Japanese Culture: Memoirs of a Geisha by Arthur Golden

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A geisha is truly a unique and fascinating individual in the within the Japanese culture. Often times, many individuals do not take the time which is necessary to learn about another person’s culture to understand what incidents occur to shape them into who they are. Americans are primarily guilty of putting the geisha in the same box as prostitutes and placing an identical label on them, when in fact, a geisha isn’t a prostitute at all. However, there are facts about them both that certainly remain true. Geishas and prostitutes are both women who often entertain men; nonetheless, there are undoubtedly unique differences with regard to the style and delivery of their entertainment.
The woman who becomes a geisha “don’t become geisha because we want our lives to be happy; we become geisha because we have no choice” (Golden 409). The woman who lives her lifestyle in the pursuit of becoming a geisha is challenging and a difficult one. Some women are destined to become geisha because their mother was previously a geisha herself. Others become geisha as a direct result of being sold into slavery by her parents with hopes that the young child would eventually have a better life in the future than she currently have with her family. Chiyo stated, “He had taken me from my mother and father, sold me into slavery, sold my sister into something even worse” (Golden 82). The slave child is actually an investment to the household of geisha family. The home where “geisha live is known as an okiya” (Golden 40). The lady of the house purchases the child with a very skilled plan of allowing the little girl to practice the arts of becoming a geisha by allowing her to learn how to dance, sing and play a musical instrument, called the shami...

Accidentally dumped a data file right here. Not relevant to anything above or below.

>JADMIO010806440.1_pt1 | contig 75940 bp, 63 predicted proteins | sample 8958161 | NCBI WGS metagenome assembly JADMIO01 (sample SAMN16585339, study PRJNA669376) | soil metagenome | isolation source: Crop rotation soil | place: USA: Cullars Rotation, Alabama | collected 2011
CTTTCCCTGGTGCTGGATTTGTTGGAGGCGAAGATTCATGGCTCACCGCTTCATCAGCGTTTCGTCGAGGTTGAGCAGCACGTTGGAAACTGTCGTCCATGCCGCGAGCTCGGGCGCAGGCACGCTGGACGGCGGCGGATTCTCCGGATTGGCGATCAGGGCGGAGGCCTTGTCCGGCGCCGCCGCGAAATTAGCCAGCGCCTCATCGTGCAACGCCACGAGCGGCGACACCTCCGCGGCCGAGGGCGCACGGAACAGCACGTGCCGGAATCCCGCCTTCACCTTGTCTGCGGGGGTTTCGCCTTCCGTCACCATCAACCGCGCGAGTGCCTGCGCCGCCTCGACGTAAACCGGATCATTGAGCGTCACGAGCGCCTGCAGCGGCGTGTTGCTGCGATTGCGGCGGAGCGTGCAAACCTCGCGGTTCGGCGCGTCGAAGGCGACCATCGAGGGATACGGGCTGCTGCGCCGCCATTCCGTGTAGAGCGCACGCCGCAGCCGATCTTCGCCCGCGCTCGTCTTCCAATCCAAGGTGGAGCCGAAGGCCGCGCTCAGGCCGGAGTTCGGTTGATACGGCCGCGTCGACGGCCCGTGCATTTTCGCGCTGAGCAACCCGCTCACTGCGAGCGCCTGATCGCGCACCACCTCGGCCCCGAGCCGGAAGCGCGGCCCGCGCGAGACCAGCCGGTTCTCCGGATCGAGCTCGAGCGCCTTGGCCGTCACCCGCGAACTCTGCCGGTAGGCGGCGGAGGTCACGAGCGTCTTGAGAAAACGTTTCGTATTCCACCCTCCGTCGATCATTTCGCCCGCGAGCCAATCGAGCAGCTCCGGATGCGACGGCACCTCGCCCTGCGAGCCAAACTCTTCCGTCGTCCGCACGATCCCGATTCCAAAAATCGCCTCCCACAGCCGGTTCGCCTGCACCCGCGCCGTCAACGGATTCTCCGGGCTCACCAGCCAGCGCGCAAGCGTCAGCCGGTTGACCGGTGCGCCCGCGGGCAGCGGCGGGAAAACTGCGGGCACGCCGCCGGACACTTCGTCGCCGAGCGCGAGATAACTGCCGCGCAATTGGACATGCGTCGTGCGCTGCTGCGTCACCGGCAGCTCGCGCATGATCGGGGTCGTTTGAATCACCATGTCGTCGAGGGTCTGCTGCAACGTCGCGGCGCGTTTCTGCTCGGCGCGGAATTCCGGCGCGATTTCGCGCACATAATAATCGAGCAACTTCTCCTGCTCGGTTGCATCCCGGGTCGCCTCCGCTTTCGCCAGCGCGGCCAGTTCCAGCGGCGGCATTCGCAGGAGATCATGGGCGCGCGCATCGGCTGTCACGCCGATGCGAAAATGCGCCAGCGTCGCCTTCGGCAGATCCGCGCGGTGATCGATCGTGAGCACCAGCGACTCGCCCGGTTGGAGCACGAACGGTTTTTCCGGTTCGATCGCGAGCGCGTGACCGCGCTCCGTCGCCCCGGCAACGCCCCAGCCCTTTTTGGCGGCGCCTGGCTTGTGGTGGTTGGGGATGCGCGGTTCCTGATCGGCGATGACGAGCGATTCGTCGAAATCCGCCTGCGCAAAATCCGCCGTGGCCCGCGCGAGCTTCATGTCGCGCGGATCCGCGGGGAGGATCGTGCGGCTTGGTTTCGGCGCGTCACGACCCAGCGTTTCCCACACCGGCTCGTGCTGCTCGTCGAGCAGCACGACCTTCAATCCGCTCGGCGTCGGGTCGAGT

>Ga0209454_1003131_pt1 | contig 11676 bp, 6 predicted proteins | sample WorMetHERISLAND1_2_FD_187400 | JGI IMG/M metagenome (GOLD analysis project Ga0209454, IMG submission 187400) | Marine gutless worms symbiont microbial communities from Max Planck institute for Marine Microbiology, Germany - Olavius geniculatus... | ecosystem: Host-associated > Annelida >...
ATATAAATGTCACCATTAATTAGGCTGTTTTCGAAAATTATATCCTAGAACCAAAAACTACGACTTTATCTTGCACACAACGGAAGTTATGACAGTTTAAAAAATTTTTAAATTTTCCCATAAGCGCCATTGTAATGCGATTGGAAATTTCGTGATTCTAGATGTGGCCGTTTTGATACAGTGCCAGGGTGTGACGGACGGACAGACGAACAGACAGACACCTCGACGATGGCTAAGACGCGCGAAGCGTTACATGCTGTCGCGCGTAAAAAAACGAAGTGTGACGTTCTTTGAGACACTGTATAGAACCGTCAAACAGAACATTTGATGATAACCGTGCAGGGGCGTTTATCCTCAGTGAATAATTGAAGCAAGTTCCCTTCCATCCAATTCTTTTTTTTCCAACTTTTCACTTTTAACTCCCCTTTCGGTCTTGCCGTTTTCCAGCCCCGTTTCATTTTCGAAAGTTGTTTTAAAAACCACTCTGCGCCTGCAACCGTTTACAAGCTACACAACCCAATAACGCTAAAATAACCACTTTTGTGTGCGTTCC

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...ed to work during the afternoon and evening very much as she always has. And still she sleeps nor more than three to five hours every night” (Golden 144). Many “geishas begin their training as young as three years old” (Golden 141). For many of these women, becoming properly trained as a geisha is a matter of survival! The choice that they’ve made to live a life of a geisha is the simple choice between life and death. If Sayuri had not become a geisha, she likely would’ve lived a boring life being destitute and poverty stricken. Even with her struggles, becoming a geisha allowed her the reality of living out part of her dreams. For Sayuri, becoming a geisha was her destiny! Perhaps it’s the destiny for many other geishas as well.

Works Cited

Golden, Arthur. Memoirs of a Geisha. Vintage Contemporaries Edition, 1999 ed. New York: Vintage Books, 1997. Print.
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